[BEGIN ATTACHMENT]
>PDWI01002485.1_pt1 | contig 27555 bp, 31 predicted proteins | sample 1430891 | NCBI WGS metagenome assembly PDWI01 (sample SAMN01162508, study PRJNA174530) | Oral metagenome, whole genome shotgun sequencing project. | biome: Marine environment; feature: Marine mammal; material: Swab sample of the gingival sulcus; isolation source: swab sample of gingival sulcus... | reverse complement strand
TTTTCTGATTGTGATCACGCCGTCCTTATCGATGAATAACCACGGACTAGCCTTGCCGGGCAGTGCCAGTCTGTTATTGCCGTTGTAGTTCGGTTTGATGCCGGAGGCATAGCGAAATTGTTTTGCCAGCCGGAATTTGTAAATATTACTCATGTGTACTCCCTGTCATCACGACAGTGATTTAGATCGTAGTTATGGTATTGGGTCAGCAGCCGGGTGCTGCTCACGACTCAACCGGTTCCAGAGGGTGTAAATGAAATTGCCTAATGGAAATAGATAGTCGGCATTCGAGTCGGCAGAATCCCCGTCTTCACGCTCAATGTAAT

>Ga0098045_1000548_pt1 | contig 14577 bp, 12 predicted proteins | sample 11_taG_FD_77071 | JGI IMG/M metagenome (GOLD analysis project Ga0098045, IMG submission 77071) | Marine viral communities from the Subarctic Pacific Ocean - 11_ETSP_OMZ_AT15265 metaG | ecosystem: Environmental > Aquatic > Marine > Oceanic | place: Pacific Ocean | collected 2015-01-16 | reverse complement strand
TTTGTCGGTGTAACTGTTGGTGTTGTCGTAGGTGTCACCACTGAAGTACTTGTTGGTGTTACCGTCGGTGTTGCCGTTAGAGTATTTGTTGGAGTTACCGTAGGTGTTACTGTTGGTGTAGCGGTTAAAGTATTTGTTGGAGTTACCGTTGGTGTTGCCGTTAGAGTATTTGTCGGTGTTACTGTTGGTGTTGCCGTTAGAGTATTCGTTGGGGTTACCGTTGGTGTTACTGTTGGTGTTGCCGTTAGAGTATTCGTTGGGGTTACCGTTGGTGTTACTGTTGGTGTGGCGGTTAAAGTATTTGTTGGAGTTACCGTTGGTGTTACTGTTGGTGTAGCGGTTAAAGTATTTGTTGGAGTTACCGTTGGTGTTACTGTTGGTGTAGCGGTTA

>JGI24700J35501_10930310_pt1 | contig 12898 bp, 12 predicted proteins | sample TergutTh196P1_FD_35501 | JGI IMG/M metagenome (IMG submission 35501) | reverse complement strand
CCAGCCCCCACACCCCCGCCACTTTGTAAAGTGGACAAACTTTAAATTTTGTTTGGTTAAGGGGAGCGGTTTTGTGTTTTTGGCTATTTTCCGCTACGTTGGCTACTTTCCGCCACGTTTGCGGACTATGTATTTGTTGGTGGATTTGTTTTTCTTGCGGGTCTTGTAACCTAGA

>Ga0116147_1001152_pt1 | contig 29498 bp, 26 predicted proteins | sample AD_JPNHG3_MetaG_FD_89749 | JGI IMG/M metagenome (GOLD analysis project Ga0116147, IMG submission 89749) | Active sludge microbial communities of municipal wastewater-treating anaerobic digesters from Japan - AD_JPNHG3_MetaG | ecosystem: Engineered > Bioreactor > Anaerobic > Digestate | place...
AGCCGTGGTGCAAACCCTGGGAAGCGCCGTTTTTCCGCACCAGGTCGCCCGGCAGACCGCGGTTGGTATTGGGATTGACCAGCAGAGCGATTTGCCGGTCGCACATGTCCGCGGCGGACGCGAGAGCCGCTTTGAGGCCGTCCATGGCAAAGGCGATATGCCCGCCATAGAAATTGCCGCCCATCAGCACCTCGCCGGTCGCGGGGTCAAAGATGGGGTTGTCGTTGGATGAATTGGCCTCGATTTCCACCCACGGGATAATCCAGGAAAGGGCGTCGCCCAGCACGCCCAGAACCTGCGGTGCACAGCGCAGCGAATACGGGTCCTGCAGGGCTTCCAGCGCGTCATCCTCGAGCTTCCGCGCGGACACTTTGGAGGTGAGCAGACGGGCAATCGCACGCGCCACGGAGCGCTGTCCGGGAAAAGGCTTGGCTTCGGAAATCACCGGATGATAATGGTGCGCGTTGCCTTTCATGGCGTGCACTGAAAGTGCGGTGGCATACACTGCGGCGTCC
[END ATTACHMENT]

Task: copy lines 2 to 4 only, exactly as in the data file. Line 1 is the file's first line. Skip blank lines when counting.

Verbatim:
TTTTCTGATTGTGATCACGCCGTCCTTATCGATGAATAACCACGGACTAGCCTTGCCGGGCAGTGCCAGTCTGTTATTGCCGTTGTAGTTCGGTTTGATGCCGGAGGCATAGCGAAATTGTTTTGCCAGCCGGAATTTGTAAATATTACTCATGTGTACTCCCTGTCATCACGACAGTGATTTAGATCGTAGTTATGGTATTGGGTCAGCAGCCGGGTGCTGCTCACGACTCAACCGGTTCCAGAGGGTGTAAATGAAATTGCCTAATGGAAATAGATAGTCGGCATTCGAGTCGGCAGAATCCCCGTCTTCACGCTCAATGTAAT

>Ga0098045_1000548_pt1 | contig 14577 bp, 12 predicted proteins | sample 11_taG_FD_77071 | JGI IMG/M metagenome (GOLD analysis project Ga0098045, IMG submission 77071) | Marine viral communities from the Subarctic Pacific Ocean - 11_ETSP_OMZ_AT15265 metaG | ecosystem: Environmental > Aquatic > Marine > Oceanic | place: Pacific Ocean | collected 2015-01-16 | reverse complement strand
TTTGTCGGTGTAACTGTTGGTGTTGTCGTAGGTGTCACCACTGAAGTACTTGTTGGTGTTACCGTCGGTGTTGCCGTTAGAGTATTTGTTGGAGTTACCGTAGGTGTTACTGTTGGTGTAGCGGTTAAAGTATTTGTTGGAGTTACCGTTGGTGTTGCCGTTAGAGTATTTGTCGGTGTTACTGTTGGTGTTGCCGTTAGAGTATTCGTTGGGGTTACCGTTGGTGTTACTGTTGGTGTTGCCGTTAGAGTATTCGTTGGGGTTACCGTTGGTGTTACTGTTGGTGTGGCGGTTAAAGTATTTGTTGGAGTTACCGTTGGTGTTACTGTTGGTGTAGCGGTTAAAGTATTTGTTGGAGTTACCGTTGGTGTTACTGTTGGTGTAGCGGTTA